- The judge in the case between “Fortnite” maker Epic Games and Apple issued a ruling on Friday.
- Apple must allow app makers the ability to monetize their apps without paying Apple.
- Epic has to pay Apple over $3.5 million in owed royalties, and still can’t charge users directly in apps.
The end of the months-long legal saga between Apple and “Fortnite” maker Epic Games finally came on Friday when Judge Yvonne Gonzalez Rogers issued a ruling with bad news for both parties — and a major blow to Apple’s App Store business.
In Apple’s case, the App Store is being forced to allow app makers the ability to link out and sell items directly to their users via external payment methods. That means app makers will be allowed to directly link out to alternative ways for purchasing, giving them a new way to avoid App Store commissions that can cost as much as 30%.
Apple is, “permanently restrained and enjoined from prohibiting developers from including in their apps and their metadata buttons, external links, or other calls to action that direct customers to purchasing mechanisms, in addition to In-App Purchasing and communicating with customers through points of contact obtained voluntarily from customers through account registration within the app,” the judge wrote in her permanent injunction ruling.
The ruling will go into effect in 90 days unless any motions to delay or reverse the order are successful.
Moreover, the judge chastised Apple for continuing to charge a 30% commission despite years of criticism from app makers. “Unlike those in the computer gaming market,” she wrote, “nothing other than legal action seems to motivate Apple to reconsider pricing and reduce rates.”
While that’s good news for Epic, it wasn’t the total victory Epic was hoping for: The company is being ordered to pay over $3.5 million owed royalties to Apple, and still isn’t able to directly charge “Fortnite” players for items within the game.
Apple charges app makers on its iPhone and iPad App Store a commission for sales, ranging from 15 to 30%, which Epic Games sought to circumvent in an update to its hit game, “Fortnite,” in August 2020.
A new payment option was introduced in the update that said “Epic direct payment,” which is exactly what it sounds like: Instead of paying Apple, then Apple paying “Fortnite” maker Epic Games, you could pay Epic directly. Epic even charged less for the same virtual items.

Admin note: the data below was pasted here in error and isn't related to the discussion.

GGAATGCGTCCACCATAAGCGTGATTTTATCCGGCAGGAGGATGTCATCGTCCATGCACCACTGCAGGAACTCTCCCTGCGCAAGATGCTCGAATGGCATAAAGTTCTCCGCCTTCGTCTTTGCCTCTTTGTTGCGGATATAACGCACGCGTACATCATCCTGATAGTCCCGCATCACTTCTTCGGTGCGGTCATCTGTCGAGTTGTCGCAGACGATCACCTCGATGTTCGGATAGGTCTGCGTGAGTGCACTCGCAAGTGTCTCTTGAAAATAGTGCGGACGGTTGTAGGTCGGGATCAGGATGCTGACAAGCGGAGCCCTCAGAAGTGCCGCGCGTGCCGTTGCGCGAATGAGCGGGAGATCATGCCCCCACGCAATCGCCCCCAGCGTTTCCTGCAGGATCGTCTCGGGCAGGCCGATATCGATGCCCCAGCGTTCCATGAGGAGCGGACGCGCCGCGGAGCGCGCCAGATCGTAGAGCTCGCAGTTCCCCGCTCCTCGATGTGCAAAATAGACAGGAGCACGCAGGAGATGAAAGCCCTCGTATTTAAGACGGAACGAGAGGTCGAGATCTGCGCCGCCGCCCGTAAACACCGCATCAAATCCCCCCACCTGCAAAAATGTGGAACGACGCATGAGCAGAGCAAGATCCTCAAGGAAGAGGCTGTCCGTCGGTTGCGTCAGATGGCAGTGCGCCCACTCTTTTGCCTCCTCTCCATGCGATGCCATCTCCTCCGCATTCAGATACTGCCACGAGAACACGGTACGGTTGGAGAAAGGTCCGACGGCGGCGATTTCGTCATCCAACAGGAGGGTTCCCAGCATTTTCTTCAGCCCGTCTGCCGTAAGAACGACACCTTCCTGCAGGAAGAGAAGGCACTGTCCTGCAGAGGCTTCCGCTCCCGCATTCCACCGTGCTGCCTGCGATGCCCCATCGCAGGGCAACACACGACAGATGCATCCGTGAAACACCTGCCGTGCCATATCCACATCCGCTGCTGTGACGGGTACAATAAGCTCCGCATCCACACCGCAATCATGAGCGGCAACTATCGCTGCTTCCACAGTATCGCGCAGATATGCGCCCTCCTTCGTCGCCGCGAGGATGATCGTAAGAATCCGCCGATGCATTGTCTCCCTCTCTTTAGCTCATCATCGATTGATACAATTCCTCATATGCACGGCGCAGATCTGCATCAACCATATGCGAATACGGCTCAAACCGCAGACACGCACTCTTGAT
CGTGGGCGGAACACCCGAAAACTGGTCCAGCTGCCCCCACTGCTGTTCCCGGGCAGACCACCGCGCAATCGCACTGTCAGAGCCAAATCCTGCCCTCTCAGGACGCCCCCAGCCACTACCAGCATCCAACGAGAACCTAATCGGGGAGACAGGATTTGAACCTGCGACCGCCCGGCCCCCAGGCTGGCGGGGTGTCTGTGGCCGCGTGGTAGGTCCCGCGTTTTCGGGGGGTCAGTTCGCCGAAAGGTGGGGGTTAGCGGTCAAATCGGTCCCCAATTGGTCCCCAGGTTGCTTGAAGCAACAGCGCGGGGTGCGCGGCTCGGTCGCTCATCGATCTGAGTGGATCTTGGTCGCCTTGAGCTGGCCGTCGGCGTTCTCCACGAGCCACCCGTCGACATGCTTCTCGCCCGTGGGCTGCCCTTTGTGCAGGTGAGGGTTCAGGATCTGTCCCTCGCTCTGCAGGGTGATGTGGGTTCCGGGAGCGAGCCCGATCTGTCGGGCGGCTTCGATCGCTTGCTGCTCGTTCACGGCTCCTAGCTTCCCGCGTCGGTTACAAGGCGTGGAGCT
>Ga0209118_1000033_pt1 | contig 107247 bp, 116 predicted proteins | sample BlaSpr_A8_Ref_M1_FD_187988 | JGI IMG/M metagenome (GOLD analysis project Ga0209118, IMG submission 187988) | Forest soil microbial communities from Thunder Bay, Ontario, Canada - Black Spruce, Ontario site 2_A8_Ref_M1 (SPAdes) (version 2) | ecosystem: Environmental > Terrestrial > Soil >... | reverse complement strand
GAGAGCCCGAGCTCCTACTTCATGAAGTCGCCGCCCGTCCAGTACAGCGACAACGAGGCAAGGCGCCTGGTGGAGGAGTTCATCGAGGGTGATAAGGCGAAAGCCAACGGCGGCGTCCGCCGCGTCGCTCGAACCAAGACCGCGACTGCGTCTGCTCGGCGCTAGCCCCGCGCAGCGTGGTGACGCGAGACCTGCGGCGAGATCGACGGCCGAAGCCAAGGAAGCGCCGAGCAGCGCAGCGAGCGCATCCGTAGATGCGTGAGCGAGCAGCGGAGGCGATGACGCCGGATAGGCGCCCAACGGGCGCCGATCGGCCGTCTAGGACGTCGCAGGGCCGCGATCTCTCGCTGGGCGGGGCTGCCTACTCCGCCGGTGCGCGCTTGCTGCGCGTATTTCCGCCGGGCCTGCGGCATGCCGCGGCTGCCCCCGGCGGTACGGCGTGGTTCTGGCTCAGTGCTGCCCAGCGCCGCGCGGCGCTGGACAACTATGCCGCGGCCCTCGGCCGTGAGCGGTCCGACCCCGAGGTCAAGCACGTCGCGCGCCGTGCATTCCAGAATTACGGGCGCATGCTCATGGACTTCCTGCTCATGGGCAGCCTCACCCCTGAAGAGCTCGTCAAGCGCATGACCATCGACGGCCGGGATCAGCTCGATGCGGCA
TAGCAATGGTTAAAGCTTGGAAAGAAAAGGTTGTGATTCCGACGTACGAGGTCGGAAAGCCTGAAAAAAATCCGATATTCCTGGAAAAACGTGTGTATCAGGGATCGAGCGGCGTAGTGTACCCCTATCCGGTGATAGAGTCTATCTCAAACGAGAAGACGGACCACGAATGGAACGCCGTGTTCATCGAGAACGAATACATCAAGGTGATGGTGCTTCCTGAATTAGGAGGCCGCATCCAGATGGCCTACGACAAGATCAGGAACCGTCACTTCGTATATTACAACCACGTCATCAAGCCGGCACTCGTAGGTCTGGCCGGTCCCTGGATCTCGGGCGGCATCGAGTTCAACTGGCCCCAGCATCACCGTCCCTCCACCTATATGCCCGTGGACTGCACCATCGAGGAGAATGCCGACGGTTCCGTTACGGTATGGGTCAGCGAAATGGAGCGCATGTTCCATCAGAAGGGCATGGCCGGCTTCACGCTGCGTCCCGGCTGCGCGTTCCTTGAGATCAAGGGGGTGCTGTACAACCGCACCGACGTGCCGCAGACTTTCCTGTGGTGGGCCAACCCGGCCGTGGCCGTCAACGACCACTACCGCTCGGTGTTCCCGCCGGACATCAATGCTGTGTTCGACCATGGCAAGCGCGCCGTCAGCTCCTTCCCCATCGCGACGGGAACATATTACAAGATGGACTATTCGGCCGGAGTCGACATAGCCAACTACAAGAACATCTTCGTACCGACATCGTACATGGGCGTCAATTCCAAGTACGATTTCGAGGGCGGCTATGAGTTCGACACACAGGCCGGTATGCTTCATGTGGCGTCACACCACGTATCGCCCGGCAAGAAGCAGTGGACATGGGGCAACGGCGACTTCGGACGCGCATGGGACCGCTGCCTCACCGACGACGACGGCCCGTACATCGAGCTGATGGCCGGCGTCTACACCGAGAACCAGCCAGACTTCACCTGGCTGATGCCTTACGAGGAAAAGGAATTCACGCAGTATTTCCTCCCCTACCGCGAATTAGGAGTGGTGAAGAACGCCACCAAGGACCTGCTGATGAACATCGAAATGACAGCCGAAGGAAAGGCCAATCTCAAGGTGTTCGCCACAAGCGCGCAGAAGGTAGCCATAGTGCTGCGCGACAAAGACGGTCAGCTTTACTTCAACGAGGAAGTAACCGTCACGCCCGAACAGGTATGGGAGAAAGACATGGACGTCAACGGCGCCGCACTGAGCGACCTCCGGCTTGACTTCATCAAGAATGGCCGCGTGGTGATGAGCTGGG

By doing this, Epic intentionally circumvented paying Apple the cut it takes from app makers for selling through its digital storefronts. It was this move that caused “Fortnite” to be kicked off the App Store last year, and subsequently sparked a lawsuit between Epic and Apple.
In the suit, Epic Games accused Apple of operating a monopoly with its iOS App Store — a charge the judge on Friday disagreed with, ruling that Apple’s practices were not monopolistic.
The smartphone is an “essential computing device,” Epic CEO Tim Sweeney argued in a letter to Apple leadership, and opening up the platform would give iPhone users, “the rights and freedoms enjoyed on the world’s leading open computing platforms including Windows and macOS.”
In a better world, Sweeney argued, iPhone users could choose from a variety of App Stores with competing libraries of content and sales — a world where games like “Fortnite” could offer players the ability to pay less by purchasing stuff directly from Epic, or to download another store entirely (like, say, Epic’s own digital storefront, the Epic Games Store).
In defense, Apple argued that Epic’s foundational assertion is incorrect: The App Store is intentionally operated as a “walled garden,” the company says, because it protects users from harm.
Without Apple vetting each app before publishing, “the health of Apple’s ecosystem” is at risk, Apple Chief Legal Counsel Douglas Vetter argued. Moreover, Apple said that Epic knowingly, intentionally violated developer agreements it signed.
“Today the Court has affirmed what we’ve known all along: the App Store is not in violation of antitrust law,” Apple said in a statement sent to Insider. “As the Court recognized ‘success is not illegal.’ Apple faces rigorous competition in every segment in which we do business, and we believe customers and developers choose us because our products and services are the best in the world. We remain committed to ensuring the App Store is a safe and trusted marketplace that supports a thriving developer community and more than 2.1 million US jobs, and where the rules apply equally to everyone.”
Epic Games did not immediately respond to a request for comment, but Epic Games CEO Tim Sweeney took to Twitter to respond.
“Today’s ruling isn’t a win for developers or for consumers. Epic is fighting for fair competition among in-app payment methods and app stores for a billion consumers,” he wrote. “‘Fortnite’ will return to the iOS App Store when and where Epic can offer in-app payment in fair competition with Apple in-app payment, passing along the savings to consumers.”
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